We’ve reached the last week of Lent, and with it the Church calendar and the Gospels read in the liturgy have emphasized the stories of saints in the New Testament: men and women who may be referred to as friends of Christ. These figures offer exemplary virtues which denote their proximity to Christ. For us, as Christians living nearly two millennia distant from the time in which Jesus walked the Earth, these saints display the expectations that come with sainthood, the signs of being a friend of Christ.
On this, the Monday of Holy Week, we heard from the Gospel that Jesus meets with Lazarus, Martha, and Mary at Bethany. Post-resurrection Lazarus becomes living proof of yet another miraculous sign worked by the Messiah. As a result, many come to get a gander at the revitalized friend of Jesus:
“When the great crowd of the Jews learned that he was there, they came, not only on account of Jesus but also to see Lazarus, whom he had raised from the dead. So the chief priests planned to put Lazarus also to death, because on account of him many of the Jews were going away and believing in Jesus” (John 12:9-11).
Because Lazarus is a faithful follower of Christ, because he knows that he was deceased and is now alive once more, he becomes another obstacle to the rigid ways of Jewish tradition as well as the attention given to the priests. Plans are being discussed for his elimination.
In the same excerpt in today’s Gospel, we can gather that Mary also came under a type of persecution. After Mary uses ointment to bathe Jesus’ feet, she is ridiculed by Judas Iscariot, the soon-to-be traitor of the Son of man. But Jesus retorts that what Mary has done is a beautiful thing.
Aside from this passage from the Fourth Gospel, one of today’s saints was yet another follower of Christ who stuck his neck out on the line for his convictions. March 29th is the feast day of St. Joseph of Arimathea, who confronted Pontius Pilate and inquired whether the corpse of Jesus might be removed from the Cross.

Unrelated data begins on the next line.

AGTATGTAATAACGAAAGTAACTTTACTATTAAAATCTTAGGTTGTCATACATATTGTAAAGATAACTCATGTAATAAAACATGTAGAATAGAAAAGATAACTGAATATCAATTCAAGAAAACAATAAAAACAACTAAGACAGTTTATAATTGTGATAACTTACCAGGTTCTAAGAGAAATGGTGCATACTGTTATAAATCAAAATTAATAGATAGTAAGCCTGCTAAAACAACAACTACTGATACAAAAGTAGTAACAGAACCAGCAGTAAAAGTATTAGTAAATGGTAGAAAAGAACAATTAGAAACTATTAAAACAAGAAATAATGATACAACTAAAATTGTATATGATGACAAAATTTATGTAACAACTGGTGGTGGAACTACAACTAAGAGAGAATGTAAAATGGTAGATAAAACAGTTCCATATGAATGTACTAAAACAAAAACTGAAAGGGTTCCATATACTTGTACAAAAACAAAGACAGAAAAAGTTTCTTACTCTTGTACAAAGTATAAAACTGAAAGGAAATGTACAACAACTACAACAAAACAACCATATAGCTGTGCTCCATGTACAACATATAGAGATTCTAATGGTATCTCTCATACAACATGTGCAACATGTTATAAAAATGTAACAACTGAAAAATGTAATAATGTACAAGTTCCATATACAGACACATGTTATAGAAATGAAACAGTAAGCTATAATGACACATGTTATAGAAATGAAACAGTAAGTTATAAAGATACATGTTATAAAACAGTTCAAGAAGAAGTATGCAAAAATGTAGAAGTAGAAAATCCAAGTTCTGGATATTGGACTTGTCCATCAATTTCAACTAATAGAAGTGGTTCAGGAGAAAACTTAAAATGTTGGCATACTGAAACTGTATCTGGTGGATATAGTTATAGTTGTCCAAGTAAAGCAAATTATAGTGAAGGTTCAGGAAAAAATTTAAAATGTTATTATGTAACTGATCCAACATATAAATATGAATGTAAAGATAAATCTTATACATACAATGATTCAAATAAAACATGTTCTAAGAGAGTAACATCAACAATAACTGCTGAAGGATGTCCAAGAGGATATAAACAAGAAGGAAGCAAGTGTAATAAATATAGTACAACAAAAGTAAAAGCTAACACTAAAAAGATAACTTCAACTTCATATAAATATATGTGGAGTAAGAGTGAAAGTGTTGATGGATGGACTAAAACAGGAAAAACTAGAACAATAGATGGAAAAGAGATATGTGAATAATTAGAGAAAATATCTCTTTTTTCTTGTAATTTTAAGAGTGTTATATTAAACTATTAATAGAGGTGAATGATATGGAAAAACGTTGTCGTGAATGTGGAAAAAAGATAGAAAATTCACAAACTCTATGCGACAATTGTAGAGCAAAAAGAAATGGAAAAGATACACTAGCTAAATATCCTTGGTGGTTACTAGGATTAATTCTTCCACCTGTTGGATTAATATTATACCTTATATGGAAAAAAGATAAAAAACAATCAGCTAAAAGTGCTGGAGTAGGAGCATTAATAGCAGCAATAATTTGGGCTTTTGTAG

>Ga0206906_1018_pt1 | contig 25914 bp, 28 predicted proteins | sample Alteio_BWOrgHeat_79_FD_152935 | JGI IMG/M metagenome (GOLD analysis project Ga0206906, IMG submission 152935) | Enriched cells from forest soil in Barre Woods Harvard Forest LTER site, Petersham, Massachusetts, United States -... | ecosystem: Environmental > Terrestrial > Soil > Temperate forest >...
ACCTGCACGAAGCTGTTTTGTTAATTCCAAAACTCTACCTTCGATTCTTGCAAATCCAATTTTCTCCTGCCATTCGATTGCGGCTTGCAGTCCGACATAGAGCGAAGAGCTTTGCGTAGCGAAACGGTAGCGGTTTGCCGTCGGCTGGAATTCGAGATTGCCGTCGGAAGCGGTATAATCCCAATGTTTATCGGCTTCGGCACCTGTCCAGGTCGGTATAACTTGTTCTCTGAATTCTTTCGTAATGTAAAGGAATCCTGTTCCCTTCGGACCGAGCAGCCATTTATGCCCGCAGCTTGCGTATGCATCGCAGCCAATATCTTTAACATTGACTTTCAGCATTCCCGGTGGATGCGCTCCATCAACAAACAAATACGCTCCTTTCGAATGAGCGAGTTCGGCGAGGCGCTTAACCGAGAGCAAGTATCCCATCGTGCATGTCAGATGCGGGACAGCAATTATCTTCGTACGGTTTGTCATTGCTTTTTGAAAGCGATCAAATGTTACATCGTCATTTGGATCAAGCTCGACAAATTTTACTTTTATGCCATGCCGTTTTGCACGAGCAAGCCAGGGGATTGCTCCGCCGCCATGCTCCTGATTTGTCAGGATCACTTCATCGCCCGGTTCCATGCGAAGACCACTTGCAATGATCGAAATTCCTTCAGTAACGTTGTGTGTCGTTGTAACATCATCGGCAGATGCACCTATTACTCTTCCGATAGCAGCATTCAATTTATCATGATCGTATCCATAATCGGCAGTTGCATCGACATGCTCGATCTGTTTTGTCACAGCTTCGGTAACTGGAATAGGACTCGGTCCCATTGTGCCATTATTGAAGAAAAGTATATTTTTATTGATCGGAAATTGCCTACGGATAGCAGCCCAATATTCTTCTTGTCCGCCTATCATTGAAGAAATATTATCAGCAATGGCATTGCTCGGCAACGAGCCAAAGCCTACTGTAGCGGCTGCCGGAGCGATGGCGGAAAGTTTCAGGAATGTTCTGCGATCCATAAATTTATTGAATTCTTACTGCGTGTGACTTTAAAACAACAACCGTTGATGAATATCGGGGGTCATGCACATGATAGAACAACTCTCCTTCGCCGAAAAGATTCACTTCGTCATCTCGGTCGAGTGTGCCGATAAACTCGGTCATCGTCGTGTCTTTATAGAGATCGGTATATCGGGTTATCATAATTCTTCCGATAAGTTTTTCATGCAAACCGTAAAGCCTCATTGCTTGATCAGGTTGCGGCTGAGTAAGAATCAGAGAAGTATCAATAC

In all three instances, these early followers of Christ had a certain boldness about their character. Joseph of Arimathea, unlike Peter in his threefold denial of Christ, decided not to shy away from his relation to Jesus. Instead, he went to the Roman representative who handed the Lord over to death to ask if the body might be taken down and buried. The meeting could have gone differently, had it suited Pilate.
Joseph was willing to take chances for the sake of Christ. Mary was willing to “empty her purse” for precious ointment, which she then emptied out onto the feet of Jesus. Love of Jesus outweighed any worry in her mind. Lazarus, grateful for new life, could see that he was a walking sign of faith. He likely realized, and quickly at that, that he was called to offer himself as proof of the Messianic nature of Christ and His ministry. Doubtlessly in tune with the political atmosphere of the time, Lazarus would recognize the dangerous circumstances that he might be put in. The life he had newly reclaimed was laid at the disposal of his Lord. He might become a target.
By and large, there are two important points all these saints illustrate by their loyalty to Christ.
Firstly, their actions suggest that each of us is called to give of ourselves to God, Who has bestowed on us everything we have. Mary and Joseph of Arimathea, in particular, showcase this Christian attribute. Mary gives generously when she buys the ointment and pours it on Jesus’ feet – an anointing that points toward His death and burial. Later, Joseph – out of both courage and generosity – provides a new tomb in which the body of Jesus may be put to rest. Both acts of self-giving lead to more glorious outcomes; Mary is praised by Christ Himself, and Joseph’s tomb becomes the locale for one of the most transformative moments in salvation history.
Secondly, these saints all show that they’re willing to lose something if need be if only to keep their relationship with Christ. Joseph risks penalization from Pilate, or worse. Mary risks her public dignity. Lazarus, perhaps, is willing to risk his very life for the Man Who instilled it within him again. The lesson for us is: we must be willing to testify to our faith and to suffer for it.
As Thomas à Kempis writes in The Imitation of Christ:
“All our peace in this miserable life is found in humbly enduring suffering rather than in being free from it. He who knows best how to suffer will enjoy the greater peace…”
Amid the craziness of the next week, let’s try to find peace by suffering with Christ and by giving ourselves to others.